As a tribute to her Italian American family, "Elizabeth Street" by author Laurie Fabiano works for the most part as a loving portrait of her great-grandmother and a bona fide look at the turn-of-the century southern Italian immigrant's journey from a land of taxation and poverty to the tenements of Manhattan. As Fabiano's tale is a fictionalized account of her family's real life experience in Little Italy, the trials and tribulations of assimilating in a foreign urban environment and the negative aspects associated with the unsolicited attention of the Black Hand towards any shopkeeper, it succeeds in portraying strong characters with authentic motives. If it fails, it does so only with a haphazard interjection of the modern thoughts of the author in presenting her ancestral accolade while attempting to understand the older world's sensibilities in terms of what has become commonplace in today's dynamic.
Giovanna, Fabiano's main character, stands formidably as the epitome of the Southern Italian grand dame. Like other such women of this time and mindset, she steamrolls along crushing both her pain and happiness with the sheer momentum of moving towards the goal of family first amidst the desire to serve others as a competent midwife. Fabiano crafts her from a vein of resourceful and strong clay that strikes a resonant and loyal cord of familiarity within me--so much so that I thought I was reading the story of someone with the strength, perseverance and resilience of my own grandmother. Indeed Giovanna represents the brave and true women who left their homeland, frightened but never speaking aloud their fear, traveling on unsteady ground yet grounding all those around them with a sheer force of will that at times denied their femininity. My grandmother, Emily ruled her roost with the firm hand of the quintessential matriarch--nine brothers sought her counsel as her children, grandchildren and great-grandchildren assimilated into distinct portraits of the American mainstream. Never once did she relate any feelings of disjointedness or alienation--her journey to America remains a private passage from point A to point B. Once she landed on these shores, she forgot her past and as an American never spoke about Italy or her hardships there.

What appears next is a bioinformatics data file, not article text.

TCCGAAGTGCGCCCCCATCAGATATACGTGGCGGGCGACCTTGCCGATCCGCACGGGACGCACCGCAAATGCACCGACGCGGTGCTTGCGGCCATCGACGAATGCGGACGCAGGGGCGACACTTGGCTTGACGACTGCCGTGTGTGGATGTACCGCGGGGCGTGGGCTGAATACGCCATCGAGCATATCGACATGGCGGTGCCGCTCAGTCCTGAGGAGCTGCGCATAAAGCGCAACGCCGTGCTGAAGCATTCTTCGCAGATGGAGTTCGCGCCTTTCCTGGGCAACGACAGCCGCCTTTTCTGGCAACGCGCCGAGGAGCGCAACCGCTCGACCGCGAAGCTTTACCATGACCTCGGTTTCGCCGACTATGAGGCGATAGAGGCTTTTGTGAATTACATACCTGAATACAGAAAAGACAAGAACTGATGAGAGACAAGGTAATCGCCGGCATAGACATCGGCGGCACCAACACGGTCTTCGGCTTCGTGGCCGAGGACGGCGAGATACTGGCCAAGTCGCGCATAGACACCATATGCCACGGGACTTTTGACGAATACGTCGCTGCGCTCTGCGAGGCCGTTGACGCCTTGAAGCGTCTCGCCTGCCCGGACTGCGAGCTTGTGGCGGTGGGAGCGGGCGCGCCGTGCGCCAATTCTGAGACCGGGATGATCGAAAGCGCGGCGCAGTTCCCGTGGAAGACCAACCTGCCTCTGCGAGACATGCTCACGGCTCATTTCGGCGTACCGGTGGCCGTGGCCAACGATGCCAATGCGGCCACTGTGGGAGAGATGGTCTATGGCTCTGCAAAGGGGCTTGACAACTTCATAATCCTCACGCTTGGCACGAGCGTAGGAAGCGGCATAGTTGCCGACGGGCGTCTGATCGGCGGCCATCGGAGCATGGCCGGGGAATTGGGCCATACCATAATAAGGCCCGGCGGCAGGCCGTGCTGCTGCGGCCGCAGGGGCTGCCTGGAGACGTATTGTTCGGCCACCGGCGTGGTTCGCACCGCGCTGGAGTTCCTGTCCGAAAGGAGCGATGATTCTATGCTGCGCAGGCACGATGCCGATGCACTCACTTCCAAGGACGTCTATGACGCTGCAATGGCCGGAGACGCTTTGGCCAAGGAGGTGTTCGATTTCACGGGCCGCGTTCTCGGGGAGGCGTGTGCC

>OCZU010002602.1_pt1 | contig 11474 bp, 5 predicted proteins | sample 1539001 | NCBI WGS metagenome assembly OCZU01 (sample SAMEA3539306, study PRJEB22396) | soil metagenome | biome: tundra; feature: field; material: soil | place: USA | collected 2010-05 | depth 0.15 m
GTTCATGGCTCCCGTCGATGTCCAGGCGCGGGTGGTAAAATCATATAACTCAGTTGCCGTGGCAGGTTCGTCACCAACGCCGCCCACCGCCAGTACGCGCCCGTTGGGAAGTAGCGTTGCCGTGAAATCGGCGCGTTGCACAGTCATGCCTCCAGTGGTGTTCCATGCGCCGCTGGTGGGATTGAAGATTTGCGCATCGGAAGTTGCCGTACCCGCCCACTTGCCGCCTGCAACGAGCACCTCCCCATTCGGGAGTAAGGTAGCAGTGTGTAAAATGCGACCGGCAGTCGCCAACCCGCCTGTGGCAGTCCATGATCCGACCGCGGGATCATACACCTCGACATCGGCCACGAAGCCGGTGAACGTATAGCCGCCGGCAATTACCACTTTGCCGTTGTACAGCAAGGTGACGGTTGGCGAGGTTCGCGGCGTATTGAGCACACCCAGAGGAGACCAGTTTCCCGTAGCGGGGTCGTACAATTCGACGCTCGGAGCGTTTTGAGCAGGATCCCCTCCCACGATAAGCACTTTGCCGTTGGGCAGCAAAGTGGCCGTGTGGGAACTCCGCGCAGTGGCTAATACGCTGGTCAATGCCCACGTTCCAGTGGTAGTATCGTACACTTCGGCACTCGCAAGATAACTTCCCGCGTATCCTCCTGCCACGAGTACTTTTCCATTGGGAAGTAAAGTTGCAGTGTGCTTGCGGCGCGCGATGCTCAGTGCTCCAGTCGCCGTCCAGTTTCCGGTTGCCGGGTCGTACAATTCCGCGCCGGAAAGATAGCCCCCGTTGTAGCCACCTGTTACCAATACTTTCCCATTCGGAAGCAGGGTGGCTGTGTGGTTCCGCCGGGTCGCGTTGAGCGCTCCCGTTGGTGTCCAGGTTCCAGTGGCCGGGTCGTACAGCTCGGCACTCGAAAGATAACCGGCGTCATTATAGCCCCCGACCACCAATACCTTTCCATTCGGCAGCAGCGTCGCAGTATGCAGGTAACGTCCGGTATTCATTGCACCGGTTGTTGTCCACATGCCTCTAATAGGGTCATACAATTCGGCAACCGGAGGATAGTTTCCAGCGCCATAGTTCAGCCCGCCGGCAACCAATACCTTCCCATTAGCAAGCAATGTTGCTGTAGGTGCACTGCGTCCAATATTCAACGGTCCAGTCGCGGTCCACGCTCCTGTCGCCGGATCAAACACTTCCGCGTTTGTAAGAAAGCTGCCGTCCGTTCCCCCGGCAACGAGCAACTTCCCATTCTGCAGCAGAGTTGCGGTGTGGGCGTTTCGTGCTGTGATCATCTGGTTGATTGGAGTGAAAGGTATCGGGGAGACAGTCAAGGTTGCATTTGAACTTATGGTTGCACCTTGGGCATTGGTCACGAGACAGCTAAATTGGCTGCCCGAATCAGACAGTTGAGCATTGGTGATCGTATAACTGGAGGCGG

Those of us who share an Italian American heritage recognize Fabiano's characters as universal; we cringe at the association of the Black Hand or the Mafia when we think of the hard work and intense labor of our forefathers who wanted nothing more than to make an honest living in a new land and contributed much to the modernization, growth and expansion of New York City in the early half of the twentieth century. Depictions of Italian Amerians as swaggering Soprano-like gangsters slaps many of us in the face as our forefathers moved heaven and hell to disassociate from that image. As fully assimilated Americans who proudly associate being Italian with images of sun baked Tuscan villages and the distinctive art and architecture of Renaissance Venice and Florence, we know nothing of the poverty or second-class citizenry of the people indigenous to the south of Rome. Classified as a different race upon their entry into the United States via Ellis Island, the Southern Italians, educated or not, were grouped into one teeming mass that struggled for whiteness. Fabiano's book depicts just the tip of this iceberg and focuses instead on her family's resistance to the monetary demands of the Black Hand resulting in the eventual kidnapping of her then four-year-old grandmother. With this in mind, I suggest that to a degree Fabiano sells out--deciding to zero in on the very salable Mafia/Gangster connection that has been the plague of Italian Americans from the get go (the blurb from Tom Brokaw on the book's cover markets this title in connection with Puzo's The Godfather). A story depicting the interrelationships between the then family members as well as those from the present day may have told a far gentler tale, but I believe it would ring truer with characters that would resonate far longer than the last page of this book.